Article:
University of Hawai’I at Manoa
This dissertation investigates the prosodic and intonational characteristics of Western Cham (three letter code for International Organization for Standardization’s ISO 639-3 code: [iso=cja]), an Austronesian language in the Chamic sub-group. I examine acoustic variables of prominence at word and postlexical levels: syllable duration, pitch excursion, and mean intensity. WC syllable duration is highly correlated with word level prominence. Western Cham disyllabic words display a strong iambicity, with final syllables having twice the duration of initial syllables. This iambicity is also present in phrases comprised of two monosyllabic words. Phrase position has an effect on syllable duration and pitch excursion. Syllables in phrase-final position showed a lengthening effect and display greater pitch movement in phrase-final position. I also present a tonal grammar of Western Cham using the Autosegmental-Metrical framework and the Tones and Break Indices (ToBI) labeling convention. Two prosodic units above the word level were defined: the Accentual Phrase (AP) and Intonational Phrase (IP). Three kinds of tones are defined: edge tones, phrase tone, and pitch accent. With this inventory of tones, a mapping of sentence types to tonal contours is presented.
Author: Graham Thurgood. 1999.
Oceanic Linguistics Special Publication No. 28. Honolulu: University of Hawai‘i Press. xvii + 407 pp
Reviewed by R. A. Blust at : Oceanic Linguistics
Volume 39, Number 2, December 2000
As early as 192 a.d., Chinese dynastic records refer to “Lin-yi,” a powerful Indianized state that ³ourished in coastal mainland southeast Asia south of the Vietnamese in the Red River delta and north of Funan in the Mekong delta. In this groundbreaking work, Thurgood (T) documents the remarkable linguistic history of Lin-yi, better known to Western historians as Champa. A bird’s-eye view of major events in the linguistic history of Champa can be summarized roughly as follows:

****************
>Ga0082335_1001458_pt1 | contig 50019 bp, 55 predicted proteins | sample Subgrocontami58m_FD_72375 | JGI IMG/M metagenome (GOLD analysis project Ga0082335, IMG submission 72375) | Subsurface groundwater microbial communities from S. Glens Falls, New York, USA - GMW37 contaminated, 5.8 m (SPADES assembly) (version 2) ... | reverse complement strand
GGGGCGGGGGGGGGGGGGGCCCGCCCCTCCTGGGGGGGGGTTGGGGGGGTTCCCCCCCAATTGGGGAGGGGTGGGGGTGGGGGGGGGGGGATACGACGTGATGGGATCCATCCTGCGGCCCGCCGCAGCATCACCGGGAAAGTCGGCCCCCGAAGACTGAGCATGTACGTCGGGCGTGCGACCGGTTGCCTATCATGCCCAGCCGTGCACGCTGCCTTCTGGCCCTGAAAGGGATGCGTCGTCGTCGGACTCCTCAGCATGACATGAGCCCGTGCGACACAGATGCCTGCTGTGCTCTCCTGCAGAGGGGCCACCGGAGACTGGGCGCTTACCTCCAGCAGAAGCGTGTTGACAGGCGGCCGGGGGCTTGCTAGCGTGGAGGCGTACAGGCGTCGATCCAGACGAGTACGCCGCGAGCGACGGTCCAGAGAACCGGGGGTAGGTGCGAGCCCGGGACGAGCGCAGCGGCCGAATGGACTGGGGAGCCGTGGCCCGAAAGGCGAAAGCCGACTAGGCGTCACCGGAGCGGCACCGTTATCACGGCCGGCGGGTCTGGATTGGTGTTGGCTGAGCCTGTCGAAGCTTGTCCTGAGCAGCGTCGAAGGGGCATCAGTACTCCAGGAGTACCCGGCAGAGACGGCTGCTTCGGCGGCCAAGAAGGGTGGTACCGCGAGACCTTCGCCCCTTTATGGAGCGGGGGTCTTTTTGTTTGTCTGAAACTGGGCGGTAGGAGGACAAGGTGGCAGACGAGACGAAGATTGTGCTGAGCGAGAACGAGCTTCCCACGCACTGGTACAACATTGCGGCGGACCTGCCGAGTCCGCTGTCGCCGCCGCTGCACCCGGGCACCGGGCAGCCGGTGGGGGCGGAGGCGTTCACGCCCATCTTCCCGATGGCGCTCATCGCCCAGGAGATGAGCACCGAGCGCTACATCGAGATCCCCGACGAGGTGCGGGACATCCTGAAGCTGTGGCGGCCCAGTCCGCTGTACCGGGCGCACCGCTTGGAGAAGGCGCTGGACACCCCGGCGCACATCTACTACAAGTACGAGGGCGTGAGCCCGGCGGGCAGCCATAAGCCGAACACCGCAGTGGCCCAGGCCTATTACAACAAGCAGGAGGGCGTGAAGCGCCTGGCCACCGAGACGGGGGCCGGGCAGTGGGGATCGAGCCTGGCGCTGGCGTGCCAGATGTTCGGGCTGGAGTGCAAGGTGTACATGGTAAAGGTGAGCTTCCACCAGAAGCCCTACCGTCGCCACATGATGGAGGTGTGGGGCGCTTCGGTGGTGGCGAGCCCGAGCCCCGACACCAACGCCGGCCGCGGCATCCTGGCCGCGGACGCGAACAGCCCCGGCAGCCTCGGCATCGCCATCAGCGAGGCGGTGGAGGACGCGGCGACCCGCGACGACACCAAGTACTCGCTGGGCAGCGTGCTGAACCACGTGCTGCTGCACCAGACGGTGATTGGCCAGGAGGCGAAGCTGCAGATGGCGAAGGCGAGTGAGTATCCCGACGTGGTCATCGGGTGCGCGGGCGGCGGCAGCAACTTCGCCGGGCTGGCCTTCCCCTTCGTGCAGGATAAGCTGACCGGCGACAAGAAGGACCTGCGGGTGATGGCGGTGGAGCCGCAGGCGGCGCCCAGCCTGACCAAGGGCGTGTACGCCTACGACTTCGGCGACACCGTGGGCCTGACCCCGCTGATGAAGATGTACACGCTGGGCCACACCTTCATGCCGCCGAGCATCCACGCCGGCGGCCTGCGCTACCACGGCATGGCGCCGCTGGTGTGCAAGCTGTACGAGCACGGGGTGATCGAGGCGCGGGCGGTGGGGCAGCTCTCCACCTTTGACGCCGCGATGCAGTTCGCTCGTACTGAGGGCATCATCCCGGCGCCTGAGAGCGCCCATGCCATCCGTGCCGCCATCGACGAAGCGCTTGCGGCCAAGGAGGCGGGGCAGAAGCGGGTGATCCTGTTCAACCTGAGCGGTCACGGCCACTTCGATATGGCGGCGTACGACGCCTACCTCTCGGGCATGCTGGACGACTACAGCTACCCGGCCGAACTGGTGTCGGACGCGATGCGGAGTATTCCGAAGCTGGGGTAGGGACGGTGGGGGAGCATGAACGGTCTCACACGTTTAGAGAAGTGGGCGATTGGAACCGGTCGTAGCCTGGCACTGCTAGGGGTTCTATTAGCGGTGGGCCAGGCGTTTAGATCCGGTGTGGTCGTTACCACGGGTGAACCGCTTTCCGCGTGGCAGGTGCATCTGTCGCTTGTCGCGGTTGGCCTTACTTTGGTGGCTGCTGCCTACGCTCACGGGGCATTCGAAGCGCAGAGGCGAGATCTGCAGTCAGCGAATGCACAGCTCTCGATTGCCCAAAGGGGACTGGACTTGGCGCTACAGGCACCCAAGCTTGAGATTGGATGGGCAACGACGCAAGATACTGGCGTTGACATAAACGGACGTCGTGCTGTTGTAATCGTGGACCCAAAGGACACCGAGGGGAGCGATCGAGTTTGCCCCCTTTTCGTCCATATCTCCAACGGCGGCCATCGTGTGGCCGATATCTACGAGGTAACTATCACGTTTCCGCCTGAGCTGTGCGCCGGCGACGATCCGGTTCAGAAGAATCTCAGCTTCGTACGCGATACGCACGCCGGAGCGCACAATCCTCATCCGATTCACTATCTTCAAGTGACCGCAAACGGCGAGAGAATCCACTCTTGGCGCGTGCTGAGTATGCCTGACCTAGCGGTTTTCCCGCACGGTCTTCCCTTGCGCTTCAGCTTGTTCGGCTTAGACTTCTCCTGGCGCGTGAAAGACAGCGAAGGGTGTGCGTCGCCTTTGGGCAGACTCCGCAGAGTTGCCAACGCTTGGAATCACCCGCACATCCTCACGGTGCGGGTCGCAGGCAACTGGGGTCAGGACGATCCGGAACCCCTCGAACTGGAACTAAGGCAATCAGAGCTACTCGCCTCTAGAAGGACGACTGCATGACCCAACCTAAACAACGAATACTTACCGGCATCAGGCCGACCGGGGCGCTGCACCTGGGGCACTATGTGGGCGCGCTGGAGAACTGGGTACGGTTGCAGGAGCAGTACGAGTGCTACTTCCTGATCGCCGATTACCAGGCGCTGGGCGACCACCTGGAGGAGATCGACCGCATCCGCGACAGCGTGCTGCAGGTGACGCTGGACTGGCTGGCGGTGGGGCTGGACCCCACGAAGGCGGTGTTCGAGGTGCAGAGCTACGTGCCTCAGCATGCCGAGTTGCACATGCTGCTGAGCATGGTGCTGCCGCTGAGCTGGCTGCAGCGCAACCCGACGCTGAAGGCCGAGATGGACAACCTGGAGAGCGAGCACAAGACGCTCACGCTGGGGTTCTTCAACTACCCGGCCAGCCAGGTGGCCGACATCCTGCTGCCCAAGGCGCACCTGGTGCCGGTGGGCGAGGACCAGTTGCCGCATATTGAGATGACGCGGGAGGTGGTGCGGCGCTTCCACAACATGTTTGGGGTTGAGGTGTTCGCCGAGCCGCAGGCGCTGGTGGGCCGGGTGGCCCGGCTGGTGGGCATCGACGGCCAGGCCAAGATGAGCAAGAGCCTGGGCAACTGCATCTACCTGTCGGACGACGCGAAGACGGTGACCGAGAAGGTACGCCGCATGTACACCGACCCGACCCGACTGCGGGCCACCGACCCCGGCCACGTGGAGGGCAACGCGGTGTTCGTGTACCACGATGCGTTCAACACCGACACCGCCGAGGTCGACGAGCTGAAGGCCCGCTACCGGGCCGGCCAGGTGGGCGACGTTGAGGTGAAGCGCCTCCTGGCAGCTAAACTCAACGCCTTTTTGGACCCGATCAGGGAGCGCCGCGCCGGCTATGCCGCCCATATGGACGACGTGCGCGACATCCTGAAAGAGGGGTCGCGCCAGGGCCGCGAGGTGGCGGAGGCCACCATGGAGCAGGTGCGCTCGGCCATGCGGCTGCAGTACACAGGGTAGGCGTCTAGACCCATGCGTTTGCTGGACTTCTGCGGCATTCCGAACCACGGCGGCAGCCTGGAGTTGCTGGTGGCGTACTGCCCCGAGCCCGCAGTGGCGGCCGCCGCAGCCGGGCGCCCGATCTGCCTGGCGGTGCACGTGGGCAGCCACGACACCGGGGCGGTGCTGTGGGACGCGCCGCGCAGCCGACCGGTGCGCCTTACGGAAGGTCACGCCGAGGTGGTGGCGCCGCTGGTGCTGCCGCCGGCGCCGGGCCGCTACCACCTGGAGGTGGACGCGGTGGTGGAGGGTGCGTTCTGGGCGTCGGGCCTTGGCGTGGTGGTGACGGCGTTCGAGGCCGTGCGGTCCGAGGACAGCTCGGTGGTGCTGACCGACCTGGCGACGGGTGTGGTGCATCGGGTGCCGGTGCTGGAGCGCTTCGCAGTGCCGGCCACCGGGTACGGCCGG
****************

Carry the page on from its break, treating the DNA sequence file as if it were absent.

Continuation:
(1) Somewhat over 2,000 years ago, an Austronesian-speaking population that was not yet completely differentiated from those speaking Malayic languages of western Indonesia arrived on the coast of Vietnam. Continue reading
Marc Brunelle, Département de Linguistique,
In this paper, I reconsider two historical scenarios that have become prevalent in the literature on Chamic languages. The first one is that Acehnese is an offshoot of Chamic that arrived in Sumatra directly from Champa (Blust 1992; Cowan 1991; Thurgood 1999, 2007). The second one is that Tsat, a Chamic language spoken by the Utsat people on the southern tip of Hainan, is a direct descendant of a Northern Chamic dialect closely related to Northern Raglai (Thurgood 1999, 2007). My goal here is not to reject earlier proposals in bulk, but rather to sort out the evidence and to establish ranges of historical scenarios compatible with the linguistic data. Continue reading